Iron ore miner Rio Tinto (NYSE:RIO) is finding out how difficult it can be to negotiate from a position of weakness. As it tries to unload assets to shore up its financial position, buyers are trying to take advantage of its diminished position by low-balling offers. The miner's not so desperate yet that it will take any old offer that comes along, but it shows that when you're having a garage sale of anything that's not nailed down during a difficult industry period, you're not going to command top dollar.
Case in point is the failure thus far of Rio Tinto to find a buyer for its 59% stake in its Canadian iron ore assets. The operation is Canada's largest producer of iron ore, and despite having three bidders for the assets, all the offers made were apparently substantially below the already fire-sale price the miner was asking.
Not that you can blame them. There are a host of iron ore mines on the market for sale, a bunch of which aren't even Rio Tinto's. BHP Billiton (NYSE:BHP), for example, is selling its Jimblebar mine in Australia to two Japanese companies, Brazil's MMX is mulling over whether to sell its project under construction in Rio de Janeiro state, Fortescue will be selling off assets in the September quarter after sharply reducing production targets, and the U.K.'s Stemcor is selling off Indian assets. So the market is flush with potential projects to buy.
Couple that with questions over how much demand there will be for steel with China's economy slowing -- albeit at a slower rate than was expected -- and buyers are right to be cautious about paying too much for something that could be worth a lot less tomorrow.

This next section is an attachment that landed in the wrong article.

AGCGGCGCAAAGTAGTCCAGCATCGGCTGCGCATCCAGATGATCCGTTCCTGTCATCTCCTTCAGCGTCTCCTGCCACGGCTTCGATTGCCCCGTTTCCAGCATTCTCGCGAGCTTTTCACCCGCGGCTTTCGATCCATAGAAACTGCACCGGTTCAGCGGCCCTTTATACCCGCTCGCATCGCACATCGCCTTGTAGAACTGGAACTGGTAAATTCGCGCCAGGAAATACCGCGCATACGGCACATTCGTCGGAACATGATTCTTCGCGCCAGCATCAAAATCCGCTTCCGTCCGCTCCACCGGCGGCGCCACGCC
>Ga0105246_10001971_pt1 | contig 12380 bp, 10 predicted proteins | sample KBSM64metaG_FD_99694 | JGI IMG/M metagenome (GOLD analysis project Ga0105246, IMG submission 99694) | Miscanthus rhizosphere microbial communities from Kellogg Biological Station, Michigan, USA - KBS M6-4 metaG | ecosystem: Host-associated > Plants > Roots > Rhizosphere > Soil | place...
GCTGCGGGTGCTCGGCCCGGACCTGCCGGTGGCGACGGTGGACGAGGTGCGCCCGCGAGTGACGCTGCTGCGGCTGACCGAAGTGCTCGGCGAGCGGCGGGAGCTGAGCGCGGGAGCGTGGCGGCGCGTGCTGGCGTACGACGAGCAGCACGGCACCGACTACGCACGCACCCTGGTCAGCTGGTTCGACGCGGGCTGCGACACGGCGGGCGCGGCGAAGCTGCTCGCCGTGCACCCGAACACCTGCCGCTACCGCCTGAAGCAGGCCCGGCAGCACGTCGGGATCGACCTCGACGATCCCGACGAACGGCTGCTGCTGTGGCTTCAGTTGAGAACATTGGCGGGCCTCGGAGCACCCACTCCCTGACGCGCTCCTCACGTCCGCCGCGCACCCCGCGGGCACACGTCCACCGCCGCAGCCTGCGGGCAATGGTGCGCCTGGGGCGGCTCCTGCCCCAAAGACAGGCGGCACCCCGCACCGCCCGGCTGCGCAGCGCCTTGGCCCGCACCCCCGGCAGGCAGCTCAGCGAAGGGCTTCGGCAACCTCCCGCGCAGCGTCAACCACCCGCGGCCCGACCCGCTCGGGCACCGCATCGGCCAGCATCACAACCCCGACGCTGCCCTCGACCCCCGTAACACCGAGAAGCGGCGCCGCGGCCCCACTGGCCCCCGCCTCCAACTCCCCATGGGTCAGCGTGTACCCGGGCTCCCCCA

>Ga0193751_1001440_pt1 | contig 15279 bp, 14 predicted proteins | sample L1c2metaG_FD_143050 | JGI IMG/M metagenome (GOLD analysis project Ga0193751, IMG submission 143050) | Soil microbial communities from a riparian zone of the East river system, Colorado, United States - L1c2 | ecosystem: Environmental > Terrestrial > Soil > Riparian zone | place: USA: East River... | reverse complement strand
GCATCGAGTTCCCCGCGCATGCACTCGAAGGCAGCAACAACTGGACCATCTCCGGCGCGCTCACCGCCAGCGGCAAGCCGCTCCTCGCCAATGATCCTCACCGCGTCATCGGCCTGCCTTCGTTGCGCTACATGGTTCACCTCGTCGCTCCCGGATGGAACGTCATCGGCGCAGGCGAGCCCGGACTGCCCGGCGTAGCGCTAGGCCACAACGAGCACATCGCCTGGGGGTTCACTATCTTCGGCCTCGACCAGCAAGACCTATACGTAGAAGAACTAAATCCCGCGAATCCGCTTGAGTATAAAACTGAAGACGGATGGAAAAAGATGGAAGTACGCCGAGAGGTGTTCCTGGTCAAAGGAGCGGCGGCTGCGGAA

China is looking for its GDP to grow no less than 7.5% this year, which other industrialized nations would give their eye teeth for, but it represents a lower output than the 8% analysts were forecasting earlier this year and is well below the 10% or better growth it achieved over the past few years.
So where steelmakers such as ArcelorMittal (NYSE:MT) may have been interested in some of Rio's assets, figuring out how to put them to productive use as the market for steel wanes would be no small hurdle to surmount. It also sold its own Canadian iron ore assets earlier this year for $1.1 billion.
Similarly Teck Resources (NYSE:TECK) was thought to be a potential buyer as it looked to gain leverage with steelmakers, but the miner scoffed at the suggestion, calling its involvement in any big asset purchases to be "grossly overblown."
In the end, Rio TInto had whittled the list down to three private-equity firms, and they were just eliminated because their bids were too low. That's another blow to the miner, which also just gave up on trying to sell its Pacific Aluminum asset and failed to find a buyer for its diamond mines earlier this summer.
I wouldn't count Rio Tinto out just yet, however. It has managed to sell sell almost $2 billion worth of non-core business so far this year, and though its shares are still 20% below their recent highs, they've also bounced some 20% off their recent lows, putting the stock just about where it was a year ago. That might not sound so encouraging, but with miners such as Vale down 18% and Teck down 7%, investors may feel somewhat encouraged by Rio's recovery.
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